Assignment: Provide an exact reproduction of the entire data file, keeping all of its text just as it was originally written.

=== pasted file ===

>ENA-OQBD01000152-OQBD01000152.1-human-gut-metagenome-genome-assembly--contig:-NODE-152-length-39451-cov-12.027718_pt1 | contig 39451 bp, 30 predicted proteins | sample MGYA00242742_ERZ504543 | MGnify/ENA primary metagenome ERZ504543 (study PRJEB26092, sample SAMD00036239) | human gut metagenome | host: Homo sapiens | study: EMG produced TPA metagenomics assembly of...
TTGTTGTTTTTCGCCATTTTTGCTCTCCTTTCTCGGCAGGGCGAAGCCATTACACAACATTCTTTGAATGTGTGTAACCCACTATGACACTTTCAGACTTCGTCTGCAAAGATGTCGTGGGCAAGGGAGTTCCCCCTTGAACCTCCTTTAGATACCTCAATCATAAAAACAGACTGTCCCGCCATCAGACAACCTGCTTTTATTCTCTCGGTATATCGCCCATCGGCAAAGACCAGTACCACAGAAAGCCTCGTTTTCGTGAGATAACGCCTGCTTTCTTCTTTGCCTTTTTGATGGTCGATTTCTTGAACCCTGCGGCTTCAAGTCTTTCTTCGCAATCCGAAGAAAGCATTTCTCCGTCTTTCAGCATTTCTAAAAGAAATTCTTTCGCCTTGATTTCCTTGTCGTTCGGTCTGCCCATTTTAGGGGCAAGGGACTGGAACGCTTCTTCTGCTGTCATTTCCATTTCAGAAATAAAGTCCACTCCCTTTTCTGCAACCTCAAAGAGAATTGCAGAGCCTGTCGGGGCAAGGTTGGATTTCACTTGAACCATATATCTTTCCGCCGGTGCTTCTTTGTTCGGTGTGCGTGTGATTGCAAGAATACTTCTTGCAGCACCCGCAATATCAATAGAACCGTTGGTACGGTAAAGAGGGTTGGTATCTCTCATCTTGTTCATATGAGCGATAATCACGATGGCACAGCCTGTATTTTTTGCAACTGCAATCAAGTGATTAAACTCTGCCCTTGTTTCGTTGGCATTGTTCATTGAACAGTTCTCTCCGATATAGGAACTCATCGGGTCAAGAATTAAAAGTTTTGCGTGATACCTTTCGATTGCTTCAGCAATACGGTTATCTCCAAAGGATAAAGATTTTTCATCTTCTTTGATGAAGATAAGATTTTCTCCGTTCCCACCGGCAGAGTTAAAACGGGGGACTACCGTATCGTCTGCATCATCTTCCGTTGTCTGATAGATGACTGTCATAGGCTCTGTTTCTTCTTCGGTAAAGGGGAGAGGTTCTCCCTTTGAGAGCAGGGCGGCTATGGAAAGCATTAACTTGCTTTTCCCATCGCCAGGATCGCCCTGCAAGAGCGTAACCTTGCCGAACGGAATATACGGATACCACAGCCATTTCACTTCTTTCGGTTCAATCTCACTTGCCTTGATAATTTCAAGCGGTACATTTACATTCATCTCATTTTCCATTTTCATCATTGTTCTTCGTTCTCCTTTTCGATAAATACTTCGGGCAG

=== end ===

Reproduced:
>ENA-OQBD01000152-OQBD01000152.1-human-gut-metagenome-genome-assembly--contig:-NODE-152-length-39451-cov-12.027718_pt1 | contig 39451 bp, 30 predicted proteins | sample MGYA00242742_ERZ504543 | MGnify/ENA primary metagenome ERZ504543 (study PRJEB26092, sample SAMD00036239) | human gut metagenome | host: Homo sapiens | study: EMG produced TPA metagenomics assembly of...
TTGTTGTTTTTCGCCATTTTTGCTCTCCTTTCTCGGCAGGGCGAAGCCATTACACAACATTCTTTGAATGTGTGTAACCCACTATGACACTTTCAGACTTCGTCTGCAAAGATGTCGTGGGCAAGGGAGTTCCCCCTTGAACCTCCTTTAGATACCTCAATCATAAAAACAGACTGTCCCGCCATCAGACAACCTGCTTTTATTCTCTCGGTATATCGCCCATCGGCAAAGACCAGTACCACAGAAAGCCTCGTTTTCGTGAGATAACGCCTGCTTTCTTCTTTGCCTTTTTGATGGTCGATTTCTTGAACCCTGCGGCTTCAAGTCTTTCTTCGCAATCCGAAGAAAGCATTTCTCCGTCTTTCAGCATTTCTAAAAGAAATTCTTTCGCCTTGATTTCCTTGTCGTTCGGTCTGCCCATTTTAGGGGCAAGGGACTGGAACGCTTCTTCTGCTGTCATTTCCATTTCAGAAATAAAGTCCACTCCCTTTTCTGCAACCTCAAAGAGAATTGCAGAGCCTGTCGGGGCAAGGTTGGATTTCACTTGAACCATATATCTTTCCGCCGGTGCTTCTTTGTTCGGTGTGCGTGTGATTGCAAGAATACTTCTTGCAGCACCCGCAATATCAATAGAACCGTTGGTACGGTAAAGAGGGTTGGTATCTCTCATCTTGTTCATATGAGCGATAATCACGATGGCACAGCCTGTATTTTTTGCAACTGCAATCAAGTGATTAAACTCTGCCCTTGTTTCGTTGGCATTGTTCATTGAACAGTTCTCTCCGATATAGGAACTCATCGGGTCAAGAATTAAAAGTTTTGCGTGATACCTTTCGATTGCTTCAGCAATACGGTTATCTCCAAAGGATAAAGATTTTTCATCTTCTTTGATGAAGATAAGATTTTCTCCGTTCCCACCGGCAGAGTTAAAACGGGGGACTACCGTATCGTCTGCATCATCTTCCGTTGTCTGATAGATGACTGTCATAGGCTCTGTTTCTTCTTCGGTAAAGGGGAGAGGTTCTCCCTTTGAGAGCAGGGCGGCTATGGAAAGCATTAACTTGCTTTTCCCATCGCCAGGATCGCCCTGCAAGAGCGTAACCTTGCCGAACGGAATATACGGATACCACAGCCATTTCACTTCTTTCGGTTCAATCTCACTTGCCTTGATAATTTCAAGCGGTACATTTACATTCATCTCATTTTCCATTTTCATCATTGTTCTTCGTTCTCCTTTTCGATAAATACTTCGGGCAG